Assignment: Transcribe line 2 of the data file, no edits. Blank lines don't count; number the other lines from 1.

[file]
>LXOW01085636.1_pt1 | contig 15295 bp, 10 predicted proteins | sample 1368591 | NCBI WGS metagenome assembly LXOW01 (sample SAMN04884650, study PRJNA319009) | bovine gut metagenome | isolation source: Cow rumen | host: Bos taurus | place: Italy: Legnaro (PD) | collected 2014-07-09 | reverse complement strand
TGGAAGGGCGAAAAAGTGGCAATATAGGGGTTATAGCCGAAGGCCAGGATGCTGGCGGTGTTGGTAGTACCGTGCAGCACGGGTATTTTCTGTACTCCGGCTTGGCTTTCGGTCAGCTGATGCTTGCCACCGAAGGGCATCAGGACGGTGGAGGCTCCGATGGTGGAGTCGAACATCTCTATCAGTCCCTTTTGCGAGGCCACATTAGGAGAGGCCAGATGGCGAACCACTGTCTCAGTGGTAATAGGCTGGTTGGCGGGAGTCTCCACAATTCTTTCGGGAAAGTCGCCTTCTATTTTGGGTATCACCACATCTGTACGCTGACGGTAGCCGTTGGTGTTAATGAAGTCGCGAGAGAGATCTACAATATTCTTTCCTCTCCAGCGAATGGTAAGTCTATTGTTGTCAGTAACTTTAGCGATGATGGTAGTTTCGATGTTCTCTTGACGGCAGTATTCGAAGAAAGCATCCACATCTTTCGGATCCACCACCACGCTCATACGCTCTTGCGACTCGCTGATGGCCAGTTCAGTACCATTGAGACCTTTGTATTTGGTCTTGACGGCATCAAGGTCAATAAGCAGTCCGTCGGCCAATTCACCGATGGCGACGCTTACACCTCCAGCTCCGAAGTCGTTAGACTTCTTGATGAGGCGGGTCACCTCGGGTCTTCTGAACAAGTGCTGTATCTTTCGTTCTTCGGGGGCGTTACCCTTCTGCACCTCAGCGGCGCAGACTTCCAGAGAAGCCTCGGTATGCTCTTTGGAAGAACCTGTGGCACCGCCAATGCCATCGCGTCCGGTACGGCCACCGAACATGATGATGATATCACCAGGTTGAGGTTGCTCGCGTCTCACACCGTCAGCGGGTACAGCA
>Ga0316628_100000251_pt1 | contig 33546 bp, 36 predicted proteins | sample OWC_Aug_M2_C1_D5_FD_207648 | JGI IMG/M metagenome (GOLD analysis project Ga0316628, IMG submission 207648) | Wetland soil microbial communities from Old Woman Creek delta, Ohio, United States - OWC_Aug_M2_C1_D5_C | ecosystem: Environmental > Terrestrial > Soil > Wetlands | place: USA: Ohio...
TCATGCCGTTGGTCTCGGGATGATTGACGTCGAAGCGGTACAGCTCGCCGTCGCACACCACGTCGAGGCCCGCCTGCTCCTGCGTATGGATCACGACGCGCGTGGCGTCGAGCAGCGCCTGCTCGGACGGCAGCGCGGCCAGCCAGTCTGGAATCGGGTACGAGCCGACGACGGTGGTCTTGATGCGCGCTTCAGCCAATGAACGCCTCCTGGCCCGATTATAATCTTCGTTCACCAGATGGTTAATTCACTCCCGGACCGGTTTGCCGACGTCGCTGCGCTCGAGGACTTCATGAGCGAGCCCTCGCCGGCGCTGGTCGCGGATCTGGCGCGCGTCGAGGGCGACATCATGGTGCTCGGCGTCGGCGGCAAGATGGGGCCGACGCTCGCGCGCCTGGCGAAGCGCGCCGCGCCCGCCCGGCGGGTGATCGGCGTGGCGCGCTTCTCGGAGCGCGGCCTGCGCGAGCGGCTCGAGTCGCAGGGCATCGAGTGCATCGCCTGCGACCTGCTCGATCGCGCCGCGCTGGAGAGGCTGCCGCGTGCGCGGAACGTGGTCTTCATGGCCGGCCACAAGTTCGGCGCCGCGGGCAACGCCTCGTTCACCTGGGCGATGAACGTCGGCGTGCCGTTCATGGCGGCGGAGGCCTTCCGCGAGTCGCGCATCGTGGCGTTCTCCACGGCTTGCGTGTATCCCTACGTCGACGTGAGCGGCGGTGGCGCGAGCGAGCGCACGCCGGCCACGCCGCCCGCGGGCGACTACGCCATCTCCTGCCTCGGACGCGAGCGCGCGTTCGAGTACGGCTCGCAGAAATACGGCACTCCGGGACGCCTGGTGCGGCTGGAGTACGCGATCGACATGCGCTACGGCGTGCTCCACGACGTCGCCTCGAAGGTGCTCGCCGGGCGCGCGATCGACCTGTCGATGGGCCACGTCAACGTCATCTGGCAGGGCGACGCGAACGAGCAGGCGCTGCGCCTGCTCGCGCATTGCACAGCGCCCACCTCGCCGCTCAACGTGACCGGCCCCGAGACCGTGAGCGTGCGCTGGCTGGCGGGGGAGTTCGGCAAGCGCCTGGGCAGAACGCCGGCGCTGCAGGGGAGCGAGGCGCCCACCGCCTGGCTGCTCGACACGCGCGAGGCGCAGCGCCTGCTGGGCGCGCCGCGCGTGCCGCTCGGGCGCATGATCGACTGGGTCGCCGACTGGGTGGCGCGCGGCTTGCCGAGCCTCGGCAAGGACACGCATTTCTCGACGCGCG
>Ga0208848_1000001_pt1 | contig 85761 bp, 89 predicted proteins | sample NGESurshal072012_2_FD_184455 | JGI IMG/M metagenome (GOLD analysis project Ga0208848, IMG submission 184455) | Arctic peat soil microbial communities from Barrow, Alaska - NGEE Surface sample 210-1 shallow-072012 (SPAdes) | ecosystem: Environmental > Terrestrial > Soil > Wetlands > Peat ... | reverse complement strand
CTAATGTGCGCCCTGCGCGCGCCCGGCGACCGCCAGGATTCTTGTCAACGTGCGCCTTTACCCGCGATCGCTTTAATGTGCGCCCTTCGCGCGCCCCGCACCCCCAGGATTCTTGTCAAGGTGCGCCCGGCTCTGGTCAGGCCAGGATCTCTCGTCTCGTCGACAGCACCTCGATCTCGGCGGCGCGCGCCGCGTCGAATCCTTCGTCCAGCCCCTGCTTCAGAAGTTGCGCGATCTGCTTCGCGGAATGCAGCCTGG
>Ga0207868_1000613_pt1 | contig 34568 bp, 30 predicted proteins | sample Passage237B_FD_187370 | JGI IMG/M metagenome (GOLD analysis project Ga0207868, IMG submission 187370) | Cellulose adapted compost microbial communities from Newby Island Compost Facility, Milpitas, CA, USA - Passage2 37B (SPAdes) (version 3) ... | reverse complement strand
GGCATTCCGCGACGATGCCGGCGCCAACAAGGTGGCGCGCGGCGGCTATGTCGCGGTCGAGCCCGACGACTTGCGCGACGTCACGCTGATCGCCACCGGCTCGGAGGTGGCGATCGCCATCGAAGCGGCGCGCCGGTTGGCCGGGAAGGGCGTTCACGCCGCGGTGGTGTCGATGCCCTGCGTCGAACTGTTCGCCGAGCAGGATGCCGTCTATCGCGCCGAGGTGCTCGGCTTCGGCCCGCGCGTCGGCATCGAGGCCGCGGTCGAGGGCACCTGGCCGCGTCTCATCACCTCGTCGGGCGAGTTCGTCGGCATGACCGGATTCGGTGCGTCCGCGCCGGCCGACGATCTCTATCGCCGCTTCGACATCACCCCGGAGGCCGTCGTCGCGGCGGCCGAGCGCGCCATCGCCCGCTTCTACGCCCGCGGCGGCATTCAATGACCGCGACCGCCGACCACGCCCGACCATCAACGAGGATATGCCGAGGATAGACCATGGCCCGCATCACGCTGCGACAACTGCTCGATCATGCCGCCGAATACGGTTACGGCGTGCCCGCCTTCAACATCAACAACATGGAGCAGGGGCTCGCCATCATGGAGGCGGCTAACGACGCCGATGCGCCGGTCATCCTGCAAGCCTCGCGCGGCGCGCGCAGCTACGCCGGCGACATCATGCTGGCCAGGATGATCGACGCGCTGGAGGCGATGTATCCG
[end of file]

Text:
TGGAAGGGCGAAAAAGTGGCAATATAGGGGTTATAGCCGAAGGCCAGGATGCTGGCGGTGTTGGTAGTACCGTGCAGCACGGGTATTTTCTGTACTCCGGCTTGGCTTTCGGTCAGCTGATGCTTGCCACCGAAGGGCATCAGGACGGTGGAGGCTCCGATGGTGGAGTCGAACATCTCTATCAGTCCCTTTTGCGAGGCCACATTAGGAGAGGCCAGATGGCGAACCACTGTCTCAGTGGTAATAGGCTGGTTGGCGGGAGTCTCCACAATTCTTTCGGGAAAGTCGCCTTCTATTTTGGGTATCACCACATCTGTACGCTGACGGTAGCCGTTGGTGTTAATGAAGTCGCGAGAGAGATCTACAATATTCTTTCCTCTCCAGCGAATGGTAAGTCTATTGTTGTCAGTAACTTTAGCGATGATGGTAGTTTCGATGTTCTCTTGACGGCAGTATTCGAAGAAAGCATCCACATCTTTCGGATCCACCACCACGCTCATACGCTCTTGCGACTCGCTGATGGCCAGTTCAGTACCATTGAGACCTTTGTATTTGGTCTTGACGGCATCAAGGTCAATAAGCAGTCCGTCGGCCAATTCACCGATGGCGACGCTTACACCTCCAGCTCCGAAGTCGTTAGACTTCTTGATGAGGCGGGTCACCTCGGGTCTTCTGAACAAGTGCTGTATCTTTCGTTCTTCGGGGGCGTTACCCTTCTGCACCTCAGCGGCGCAGACTTCCAGAGAAGCCTCGGTATGCTCTTTGGAAGAACCTGTGGCACCGCCAATGCCATCGCGTCCGGTACGGCCACCGAACATGATGATGATATCACCAGGTTGAGGTTGCTCGCGTCTCACACCGTCAGCGGGTACAGCA